• I was VERY unhappy with the way I had implemented ForeFront Server Protection detection – basically it didn’t work (bearing in mind that I had tried to fix this twice now!) – I wanted it to be simple and to work!
  • I had been trying to add in functionality to STOP ForeFront Services – but none to START it again afterwards (daft)
  • I wanted a visual reference of the Roles that were installed on the Exchange Server that I was working on (I don’t know why, it was just something that I though would be good)
  • I wanted the tool to be useful for managing the update process on Servers which run all Exchange 2010 Server roles – not just DAG members or Mailbox Servers
  • I wanted to add a reference to the “Best Practice” order for upgrade an Exchange 2010 server which was visually prevalent within the tool’s interface
  • I wanted to re-brand the tool as it was not just about Roll-ups, but more a update management system

So considering the above, I broke out my copy of Visual Studio, a few cans of Carling, and some Alanis Morrissette to implement the above features (cause that’s how I role beeaaaaatches!) – all of which are now present in the new version – 1.5 (which, henceforth shall be known as the UMS (Update Management System)).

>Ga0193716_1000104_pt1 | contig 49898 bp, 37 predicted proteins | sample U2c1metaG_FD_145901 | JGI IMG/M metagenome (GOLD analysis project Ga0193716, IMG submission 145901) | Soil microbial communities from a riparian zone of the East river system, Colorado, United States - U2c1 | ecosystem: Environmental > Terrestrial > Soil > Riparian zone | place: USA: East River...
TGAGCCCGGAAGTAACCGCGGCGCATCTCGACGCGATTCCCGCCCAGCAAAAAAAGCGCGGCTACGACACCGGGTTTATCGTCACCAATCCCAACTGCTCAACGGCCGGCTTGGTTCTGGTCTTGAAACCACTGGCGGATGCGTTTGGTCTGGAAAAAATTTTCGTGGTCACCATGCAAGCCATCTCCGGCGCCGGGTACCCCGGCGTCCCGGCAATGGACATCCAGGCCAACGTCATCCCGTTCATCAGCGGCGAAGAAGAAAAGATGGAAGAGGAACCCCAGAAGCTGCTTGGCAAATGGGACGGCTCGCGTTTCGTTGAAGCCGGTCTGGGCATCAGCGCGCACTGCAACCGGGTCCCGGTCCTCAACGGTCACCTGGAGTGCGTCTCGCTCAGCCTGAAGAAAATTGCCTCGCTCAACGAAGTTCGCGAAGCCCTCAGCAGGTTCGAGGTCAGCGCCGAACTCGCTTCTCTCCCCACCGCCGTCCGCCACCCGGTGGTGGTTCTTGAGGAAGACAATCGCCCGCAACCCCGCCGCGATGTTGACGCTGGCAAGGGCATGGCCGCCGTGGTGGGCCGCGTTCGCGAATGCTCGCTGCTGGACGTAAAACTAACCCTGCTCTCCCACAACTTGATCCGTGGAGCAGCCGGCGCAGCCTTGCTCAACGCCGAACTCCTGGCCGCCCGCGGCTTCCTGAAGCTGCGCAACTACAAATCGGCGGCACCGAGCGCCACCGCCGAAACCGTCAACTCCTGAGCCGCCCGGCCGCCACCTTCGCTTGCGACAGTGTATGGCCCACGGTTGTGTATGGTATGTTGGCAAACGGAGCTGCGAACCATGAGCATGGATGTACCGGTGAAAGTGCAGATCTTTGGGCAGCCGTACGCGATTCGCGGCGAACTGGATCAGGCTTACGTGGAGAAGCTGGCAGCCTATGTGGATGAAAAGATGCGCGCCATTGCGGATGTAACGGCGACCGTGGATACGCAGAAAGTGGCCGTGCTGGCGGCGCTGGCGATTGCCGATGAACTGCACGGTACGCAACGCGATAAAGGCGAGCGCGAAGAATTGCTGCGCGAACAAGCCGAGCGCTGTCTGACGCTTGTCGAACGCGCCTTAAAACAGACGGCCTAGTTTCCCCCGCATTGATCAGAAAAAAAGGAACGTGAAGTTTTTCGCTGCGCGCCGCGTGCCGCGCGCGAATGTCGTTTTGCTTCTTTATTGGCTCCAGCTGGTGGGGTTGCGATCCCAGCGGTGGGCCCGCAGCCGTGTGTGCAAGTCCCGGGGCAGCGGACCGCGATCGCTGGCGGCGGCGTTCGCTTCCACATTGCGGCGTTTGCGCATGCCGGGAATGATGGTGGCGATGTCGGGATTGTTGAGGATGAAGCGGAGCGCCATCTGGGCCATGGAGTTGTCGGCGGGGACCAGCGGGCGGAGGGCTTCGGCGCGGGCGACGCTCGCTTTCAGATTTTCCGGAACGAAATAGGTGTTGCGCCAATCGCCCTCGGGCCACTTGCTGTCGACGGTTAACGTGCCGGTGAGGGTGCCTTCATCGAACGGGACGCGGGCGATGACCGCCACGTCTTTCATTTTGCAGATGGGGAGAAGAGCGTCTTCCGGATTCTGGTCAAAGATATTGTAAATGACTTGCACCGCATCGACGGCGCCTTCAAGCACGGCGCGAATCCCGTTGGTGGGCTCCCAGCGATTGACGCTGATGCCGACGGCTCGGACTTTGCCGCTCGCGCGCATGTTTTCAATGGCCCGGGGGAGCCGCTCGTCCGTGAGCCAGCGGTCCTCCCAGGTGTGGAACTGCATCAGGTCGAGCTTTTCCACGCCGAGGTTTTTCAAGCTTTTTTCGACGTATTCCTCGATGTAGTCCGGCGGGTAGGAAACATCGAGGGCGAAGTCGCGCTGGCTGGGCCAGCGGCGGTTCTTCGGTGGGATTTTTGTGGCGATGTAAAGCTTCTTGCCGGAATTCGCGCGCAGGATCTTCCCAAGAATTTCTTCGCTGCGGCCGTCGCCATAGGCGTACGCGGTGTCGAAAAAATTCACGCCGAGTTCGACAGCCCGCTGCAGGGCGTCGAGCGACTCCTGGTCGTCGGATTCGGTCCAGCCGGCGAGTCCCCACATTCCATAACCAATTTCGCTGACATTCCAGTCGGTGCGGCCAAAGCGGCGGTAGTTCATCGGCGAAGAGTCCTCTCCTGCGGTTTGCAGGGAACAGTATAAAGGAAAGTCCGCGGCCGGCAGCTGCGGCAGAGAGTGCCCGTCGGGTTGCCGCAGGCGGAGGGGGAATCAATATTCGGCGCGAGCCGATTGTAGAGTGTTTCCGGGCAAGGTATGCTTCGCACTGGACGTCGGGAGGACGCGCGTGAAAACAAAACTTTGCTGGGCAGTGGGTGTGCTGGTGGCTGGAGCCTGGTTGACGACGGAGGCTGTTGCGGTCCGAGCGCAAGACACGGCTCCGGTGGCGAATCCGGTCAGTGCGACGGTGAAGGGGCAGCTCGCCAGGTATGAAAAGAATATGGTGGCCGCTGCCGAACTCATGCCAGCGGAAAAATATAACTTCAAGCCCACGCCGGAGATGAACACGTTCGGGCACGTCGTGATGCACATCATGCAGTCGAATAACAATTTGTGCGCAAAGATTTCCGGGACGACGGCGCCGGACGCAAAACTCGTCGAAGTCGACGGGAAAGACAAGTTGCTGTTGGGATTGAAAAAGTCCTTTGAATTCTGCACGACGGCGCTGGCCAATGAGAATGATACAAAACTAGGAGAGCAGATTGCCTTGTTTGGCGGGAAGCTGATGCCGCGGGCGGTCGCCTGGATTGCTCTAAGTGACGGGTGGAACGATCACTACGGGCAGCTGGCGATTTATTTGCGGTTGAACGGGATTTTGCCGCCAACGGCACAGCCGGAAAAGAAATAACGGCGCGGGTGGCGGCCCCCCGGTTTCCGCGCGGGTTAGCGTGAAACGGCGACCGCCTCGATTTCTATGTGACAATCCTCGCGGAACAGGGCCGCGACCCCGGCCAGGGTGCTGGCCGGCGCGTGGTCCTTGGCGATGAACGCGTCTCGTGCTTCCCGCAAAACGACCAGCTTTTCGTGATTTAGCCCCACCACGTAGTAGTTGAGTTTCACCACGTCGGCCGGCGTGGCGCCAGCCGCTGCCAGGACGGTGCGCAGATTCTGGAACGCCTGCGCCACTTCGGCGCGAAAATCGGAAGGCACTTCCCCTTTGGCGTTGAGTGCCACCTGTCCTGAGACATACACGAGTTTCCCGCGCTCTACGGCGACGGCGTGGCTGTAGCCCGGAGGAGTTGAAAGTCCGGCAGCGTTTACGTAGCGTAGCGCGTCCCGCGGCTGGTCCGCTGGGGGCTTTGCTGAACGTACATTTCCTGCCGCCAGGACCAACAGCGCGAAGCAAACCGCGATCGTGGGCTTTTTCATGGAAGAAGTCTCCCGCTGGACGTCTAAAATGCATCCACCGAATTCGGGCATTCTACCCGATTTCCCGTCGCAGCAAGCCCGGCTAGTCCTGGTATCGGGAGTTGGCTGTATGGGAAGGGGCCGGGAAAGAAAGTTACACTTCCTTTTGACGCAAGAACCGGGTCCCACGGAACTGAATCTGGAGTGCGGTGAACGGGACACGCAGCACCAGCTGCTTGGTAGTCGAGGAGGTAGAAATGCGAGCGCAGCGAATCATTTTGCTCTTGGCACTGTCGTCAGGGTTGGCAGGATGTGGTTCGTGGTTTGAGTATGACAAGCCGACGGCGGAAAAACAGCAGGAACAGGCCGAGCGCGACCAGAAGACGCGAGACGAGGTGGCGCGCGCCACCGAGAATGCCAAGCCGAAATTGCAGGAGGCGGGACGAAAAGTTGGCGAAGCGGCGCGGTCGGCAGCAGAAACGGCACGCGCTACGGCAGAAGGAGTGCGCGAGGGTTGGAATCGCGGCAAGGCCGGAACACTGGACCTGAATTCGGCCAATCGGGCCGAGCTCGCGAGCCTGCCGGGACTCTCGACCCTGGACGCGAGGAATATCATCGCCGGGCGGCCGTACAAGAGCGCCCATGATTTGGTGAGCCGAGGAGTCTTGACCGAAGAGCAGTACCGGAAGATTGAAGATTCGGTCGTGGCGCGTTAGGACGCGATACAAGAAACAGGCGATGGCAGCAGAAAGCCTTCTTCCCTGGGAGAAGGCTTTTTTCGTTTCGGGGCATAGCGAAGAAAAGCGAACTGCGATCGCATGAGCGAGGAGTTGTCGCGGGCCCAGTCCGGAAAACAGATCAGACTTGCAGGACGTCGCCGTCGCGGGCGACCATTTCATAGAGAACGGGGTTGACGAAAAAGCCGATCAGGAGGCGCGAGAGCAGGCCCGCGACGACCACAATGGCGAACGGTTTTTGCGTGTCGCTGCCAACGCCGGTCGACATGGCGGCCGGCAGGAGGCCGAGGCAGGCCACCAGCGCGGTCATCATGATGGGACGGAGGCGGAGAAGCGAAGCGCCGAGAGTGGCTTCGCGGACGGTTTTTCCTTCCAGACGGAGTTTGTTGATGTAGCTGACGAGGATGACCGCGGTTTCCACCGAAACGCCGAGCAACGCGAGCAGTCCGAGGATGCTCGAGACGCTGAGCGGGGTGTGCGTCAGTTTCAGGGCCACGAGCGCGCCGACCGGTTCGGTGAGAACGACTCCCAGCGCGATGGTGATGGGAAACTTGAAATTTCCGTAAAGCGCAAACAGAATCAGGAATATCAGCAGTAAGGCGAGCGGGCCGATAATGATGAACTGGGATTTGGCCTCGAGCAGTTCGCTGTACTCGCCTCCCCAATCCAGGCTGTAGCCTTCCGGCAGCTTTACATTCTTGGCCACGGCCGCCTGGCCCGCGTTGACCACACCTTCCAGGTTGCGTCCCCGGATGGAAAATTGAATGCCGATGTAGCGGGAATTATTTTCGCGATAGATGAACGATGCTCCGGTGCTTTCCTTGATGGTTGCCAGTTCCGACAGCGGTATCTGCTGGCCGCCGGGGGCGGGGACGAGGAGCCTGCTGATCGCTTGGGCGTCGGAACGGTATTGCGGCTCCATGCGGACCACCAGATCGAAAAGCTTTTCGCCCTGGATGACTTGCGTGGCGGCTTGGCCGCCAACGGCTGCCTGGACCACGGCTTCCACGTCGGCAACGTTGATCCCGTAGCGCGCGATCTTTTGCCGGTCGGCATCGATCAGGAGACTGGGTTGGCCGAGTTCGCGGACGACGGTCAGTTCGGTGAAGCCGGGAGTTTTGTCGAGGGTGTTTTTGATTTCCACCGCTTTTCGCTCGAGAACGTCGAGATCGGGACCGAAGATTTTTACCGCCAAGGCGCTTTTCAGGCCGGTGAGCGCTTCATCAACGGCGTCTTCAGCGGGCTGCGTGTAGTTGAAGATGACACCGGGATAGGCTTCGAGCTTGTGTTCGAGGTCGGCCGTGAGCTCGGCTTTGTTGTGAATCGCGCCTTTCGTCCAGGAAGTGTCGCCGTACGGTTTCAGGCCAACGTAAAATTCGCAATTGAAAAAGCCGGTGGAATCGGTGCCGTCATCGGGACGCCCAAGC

Version 1.5 is available for download from the link below. Like all previous updates this version supersede all previous releases – therefore if you are running a version of the UMS (or RUPS tool) – please remove it before installing this release.

Version 1.5 is now installed using the Windows Installer Service via a MSI package – therefore any future releases will “self-upgrade” (yaaa – finally).

UMSSetupIcon [ Exchange 2010 Update Management System – v1.5 – 1.3MB ]

Video Overviews and Tutorials

I thought that, rather than go through screen dumping everything that is new, it might an idea to produce a set of videos to accompany the new release of the tool.

Therefore I have put together 3 videos (below) which take you through the installation of the UMS, how the functionality works on DAG servers, and how the tool functions on roles that are non-DAG / non-Mailbox based. Much of the functionality is the same as was detailed in the articles that I put together when the tool was known as the “RUPS” tool (see the beginning of the article).


Installing the Exchange 2010 Update Management System

Using the Tool on DAG Members

Exchange 2010 Update Management System on a DAG Server

Functionality of the Tool on non-DAG Servers

Functionality of the Exchange 2010 Update Management System on non-DAG servers

Anyhow, I hope (as always) that this helps someone along the way – and I would also like to wish all my readers (or any visitor to the site) a very Happy New year.


  1. On my DAG nodes the tool says the servers are not a DAG member (DAG member: No). Any idea why this could be?